Red State (2011)
Kevin Smiths' "Red State" sat in my mental queue for a long time. Copies had leaked on the various inter-webs months ago. Even as Smith was traversing the country charging 50 bucks a pop to view his new horror flick, I just couldn't bring myself to watch it. As lover of Smiths films, there is something about this entry into his catalog that didn't feel right. Sure Smith had tried to step outside of his self-created ""View Askewniverse" before, with varying results, but I had been more than willing to take that leap with him and see the positives in films like "Jersey Girl" and (the incomprehensible) "Cop Out." This just felt different to me. Even after watching it, I sat on my feelings for a week, hoping something about the way I was feeling would change. Unfortunately it didn't. After waiting seven days, I still can't escape the fact that there is only one word to describe the film - boring.
The film opens with a very typical Smith scenario - three guys trolling the internet looking to get laid. They find their potential prey in Sara, a lonely, white trash woman living in a trailer park. She feeds them some drugged beers and the boys pass out. When they awake, they realize their night of potential ecstasy has taken a wrong turn. The boys have fallen into the clutches of Abin Cooper, religious zealot, government separatist, and cult leader. Coopers main goal seems to be luring sinful young men with the promise of sex and disposing of them through various nefarious means. It's his twisted way of cleansing the world one sinner at a time. With the boys missing, local law enforcement begins sniffing around the compound. The sheriff runs a foul of one of the cultists and is on the losing end of a fire fight. Eventually, one of the boys manages to escape setting off a fire fight between the cult and the ATF agents who have gathered outside the compound following the sheriffs killing. The ATF, led by John Goodman (who's great in this role), manage to subdue the cultists with some unintentional help from a group of college kids looking to fuck with the cult.
One of the biggest questions after the movie is over and the credits start to roll is "Does Kevin Smith know what a horror movie is?" He certainly knows funny. Even the most jaded movie goer will at least hasten a chuckle during "Clerks." But at no point during "Red State" is their anything even approaching a horrific moment. Sure their are disturbing images, some foul language and lots of killing, but it never comes together like a "horror" film should.
Part of that has to be tied to the fact that the antagonist in the film, Abin Cooper, is never once a threat. To say Michael Parks' performance is subdued would be a huge understatement. Cooper has more in common with Santa Claus than David Koresch or Fred Phelps. He is presented as a guy that is in full control, with a clear mind and clear goals. Maybe this is Smiths way of making a comment about "the Devil you know." But having the antagonist of a film be so nonthreatening leads to a boring film. Parks at one point delivers a near 15 minute sermon while one of the boys is confined to an animal cage in the back of the church, and despite the language Parks uses there is no sense of dread or foreboding. Parks voice barely rises above a whisper while admonishing his followers and reviling the world around him. Again its a subtle performance, but subtle doesn't really work in these types of films.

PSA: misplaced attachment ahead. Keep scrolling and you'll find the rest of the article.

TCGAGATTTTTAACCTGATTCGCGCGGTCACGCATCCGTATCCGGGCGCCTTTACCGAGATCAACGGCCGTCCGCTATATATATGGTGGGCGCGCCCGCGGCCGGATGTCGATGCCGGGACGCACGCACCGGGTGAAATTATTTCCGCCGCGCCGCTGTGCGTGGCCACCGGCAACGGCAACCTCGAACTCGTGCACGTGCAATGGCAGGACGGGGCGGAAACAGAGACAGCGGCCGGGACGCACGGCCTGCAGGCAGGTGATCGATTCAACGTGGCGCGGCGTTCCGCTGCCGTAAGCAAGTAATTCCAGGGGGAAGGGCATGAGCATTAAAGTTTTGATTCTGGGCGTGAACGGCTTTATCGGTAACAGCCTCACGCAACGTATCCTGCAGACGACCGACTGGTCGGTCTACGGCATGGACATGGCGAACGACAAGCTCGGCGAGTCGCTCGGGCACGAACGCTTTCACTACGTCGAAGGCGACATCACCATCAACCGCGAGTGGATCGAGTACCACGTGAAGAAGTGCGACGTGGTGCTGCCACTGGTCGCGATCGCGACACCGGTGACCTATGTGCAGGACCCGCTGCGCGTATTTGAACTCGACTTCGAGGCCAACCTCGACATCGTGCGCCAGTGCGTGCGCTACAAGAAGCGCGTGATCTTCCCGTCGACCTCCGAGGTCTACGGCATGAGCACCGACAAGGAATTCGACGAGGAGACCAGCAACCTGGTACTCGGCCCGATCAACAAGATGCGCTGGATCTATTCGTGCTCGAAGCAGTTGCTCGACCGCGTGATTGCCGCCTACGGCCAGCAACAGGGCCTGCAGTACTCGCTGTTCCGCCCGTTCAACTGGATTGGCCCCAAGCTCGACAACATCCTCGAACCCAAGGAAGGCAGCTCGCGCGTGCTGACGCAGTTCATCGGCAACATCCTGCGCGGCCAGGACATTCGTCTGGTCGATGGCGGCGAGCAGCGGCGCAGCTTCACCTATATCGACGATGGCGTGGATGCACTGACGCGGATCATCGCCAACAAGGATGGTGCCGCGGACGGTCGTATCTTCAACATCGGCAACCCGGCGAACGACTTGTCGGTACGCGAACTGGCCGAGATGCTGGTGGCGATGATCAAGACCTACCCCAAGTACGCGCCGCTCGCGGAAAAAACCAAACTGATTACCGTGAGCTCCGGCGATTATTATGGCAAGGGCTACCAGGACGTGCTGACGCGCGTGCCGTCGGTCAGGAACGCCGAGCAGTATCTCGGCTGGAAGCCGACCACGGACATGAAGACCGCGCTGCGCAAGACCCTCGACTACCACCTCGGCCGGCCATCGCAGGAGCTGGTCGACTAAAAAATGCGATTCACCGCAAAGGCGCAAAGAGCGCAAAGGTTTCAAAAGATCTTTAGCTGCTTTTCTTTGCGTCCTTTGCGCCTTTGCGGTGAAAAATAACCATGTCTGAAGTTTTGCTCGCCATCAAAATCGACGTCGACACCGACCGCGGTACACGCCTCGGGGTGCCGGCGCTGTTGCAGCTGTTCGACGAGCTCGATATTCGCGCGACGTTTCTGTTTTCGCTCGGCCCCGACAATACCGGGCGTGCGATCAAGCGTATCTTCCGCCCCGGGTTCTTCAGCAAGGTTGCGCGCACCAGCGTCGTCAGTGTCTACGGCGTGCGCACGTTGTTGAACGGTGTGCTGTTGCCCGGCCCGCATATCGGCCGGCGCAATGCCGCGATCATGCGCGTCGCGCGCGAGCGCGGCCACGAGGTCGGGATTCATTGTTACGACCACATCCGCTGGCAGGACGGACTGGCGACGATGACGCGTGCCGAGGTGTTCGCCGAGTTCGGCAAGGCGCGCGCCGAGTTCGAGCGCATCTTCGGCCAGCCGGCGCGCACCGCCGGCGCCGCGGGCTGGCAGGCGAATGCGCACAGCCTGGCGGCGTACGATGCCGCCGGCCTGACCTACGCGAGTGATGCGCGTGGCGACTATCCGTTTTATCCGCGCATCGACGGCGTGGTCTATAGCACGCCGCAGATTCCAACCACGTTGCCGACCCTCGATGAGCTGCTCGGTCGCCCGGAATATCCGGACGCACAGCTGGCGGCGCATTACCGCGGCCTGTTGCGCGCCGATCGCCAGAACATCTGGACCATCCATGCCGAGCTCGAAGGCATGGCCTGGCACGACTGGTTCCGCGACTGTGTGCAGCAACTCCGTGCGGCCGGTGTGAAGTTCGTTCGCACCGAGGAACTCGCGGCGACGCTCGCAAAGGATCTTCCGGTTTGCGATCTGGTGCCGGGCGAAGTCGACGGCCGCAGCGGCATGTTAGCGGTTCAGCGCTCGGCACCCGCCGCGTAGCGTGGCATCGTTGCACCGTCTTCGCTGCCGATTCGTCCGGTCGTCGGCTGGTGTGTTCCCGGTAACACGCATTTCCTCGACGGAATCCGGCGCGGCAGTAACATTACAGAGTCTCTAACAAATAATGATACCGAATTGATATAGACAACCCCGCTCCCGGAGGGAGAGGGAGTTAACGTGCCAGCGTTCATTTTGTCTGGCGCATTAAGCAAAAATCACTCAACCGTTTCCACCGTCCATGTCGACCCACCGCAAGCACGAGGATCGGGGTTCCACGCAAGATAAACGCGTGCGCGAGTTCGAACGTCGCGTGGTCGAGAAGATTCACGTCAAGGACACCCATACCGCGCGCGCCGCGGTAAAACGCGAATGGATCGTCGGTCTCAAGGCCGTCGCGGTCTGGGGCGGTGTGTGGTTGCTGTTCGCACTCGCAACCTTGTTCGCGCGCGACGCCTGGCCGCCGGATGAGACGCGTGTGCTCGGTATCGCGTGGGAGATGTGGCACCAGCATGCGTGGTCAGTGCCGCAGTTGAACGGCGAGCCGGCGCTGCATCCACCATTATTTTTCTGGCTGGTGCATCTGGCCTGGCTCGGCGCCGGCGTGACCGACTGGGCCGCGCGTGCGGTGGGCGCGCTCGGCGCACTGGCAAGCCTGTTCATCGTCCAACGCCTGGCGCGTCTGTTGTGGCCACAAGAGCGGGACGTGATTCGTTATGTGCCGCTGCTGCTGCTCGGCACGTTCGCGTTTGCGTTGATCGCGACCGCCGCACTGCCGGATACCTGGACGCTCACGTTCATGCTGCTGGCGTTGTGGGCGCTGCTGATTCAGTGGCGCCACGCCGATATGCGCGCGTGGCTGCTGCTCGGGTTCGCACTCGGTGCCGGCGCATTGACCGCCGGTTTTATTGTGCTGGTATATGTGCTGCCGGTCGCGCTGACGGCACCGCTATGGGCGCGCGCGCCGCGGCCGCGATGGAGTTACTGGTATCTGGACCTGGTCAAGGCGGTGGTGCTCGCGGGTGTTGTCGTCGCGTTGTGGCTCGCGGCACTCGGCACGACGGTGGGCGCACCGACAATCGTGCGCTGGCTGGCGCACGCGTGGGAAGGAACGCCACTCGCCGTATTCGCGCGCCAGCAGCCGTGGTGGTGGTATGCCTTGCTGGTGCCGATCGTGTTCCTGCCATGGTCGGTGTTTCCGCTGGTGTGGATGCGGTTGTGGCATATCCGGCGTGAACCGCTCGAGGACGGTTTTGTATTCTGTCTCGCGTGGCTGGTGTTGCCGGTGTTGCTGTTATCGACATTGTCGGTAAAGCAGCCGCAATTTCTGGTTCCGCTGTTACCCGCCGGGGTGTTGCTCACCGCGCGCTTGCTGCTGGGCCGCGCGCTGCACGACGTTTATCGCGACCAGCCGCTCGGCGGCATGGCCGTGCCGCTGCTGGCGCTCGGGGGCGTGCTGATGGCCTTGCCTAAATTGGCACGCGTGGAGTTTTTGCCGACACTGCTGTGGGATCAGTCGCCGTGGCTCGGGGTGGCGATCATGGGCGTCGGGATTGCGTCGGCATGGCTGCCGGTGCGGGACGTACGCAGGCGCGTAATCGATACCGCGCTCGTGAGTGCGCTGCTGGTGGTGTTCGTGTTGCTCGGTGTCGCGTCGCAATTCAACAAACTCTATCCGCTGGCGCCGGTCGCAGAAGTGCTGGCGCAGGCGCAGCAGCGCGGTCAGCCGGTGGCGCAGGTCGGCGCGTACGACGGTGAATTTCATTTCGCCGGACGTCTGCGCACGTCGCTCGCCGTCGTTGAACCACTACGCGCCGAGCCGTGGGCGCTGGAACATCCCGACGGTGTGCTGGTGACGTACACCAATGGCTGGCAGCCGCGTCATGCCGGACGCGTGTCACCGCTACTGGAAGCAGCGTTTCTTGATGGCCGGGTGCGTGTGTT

The other question that permeates the film is: "Does Kevin Smith even like horror films?" Clearly he's seen some. The ATFs siege of the house was ripped from "The Devils Rejects." The runaway kid racing through underground catacombs could come from any number of late 70's post Texas Chain Saw Massacre films. But does Smith understand what makes them scary? I really don't think so. Horror is not just about the dialogue and the words you use. Horror is more about creating an atmosphere and dread. It's about creating an uneasiness about what could happen next. This film never does that.
That being said, the movie does deliver on a number of points. The dialogue, as expected, is great. Despite his short comings as a director, Smith is nothing if not a very good writer. Parks' performance as Cooper is very good. It's just not right for this film. John Goodman is tremendous as the lead ATF agent who is caught between obligation and doing what he thinks is right. I also sensed his vulnerability when it came to confronting whether or not Cooper could be right. The rest of the cast is rather faceless but adequate. Their are some talented actors in the film (I'm thinking of Melissa Leo in particular) that get kind of lost because Smith falls in love with Parks' character at times.
Good performances and strong writing do not make up for the fact that its just not a strong horror film. See it if you are a Kevin Smith fanboy (like myself) or want your horror with a lot of bark but less bite.
** stars out of *****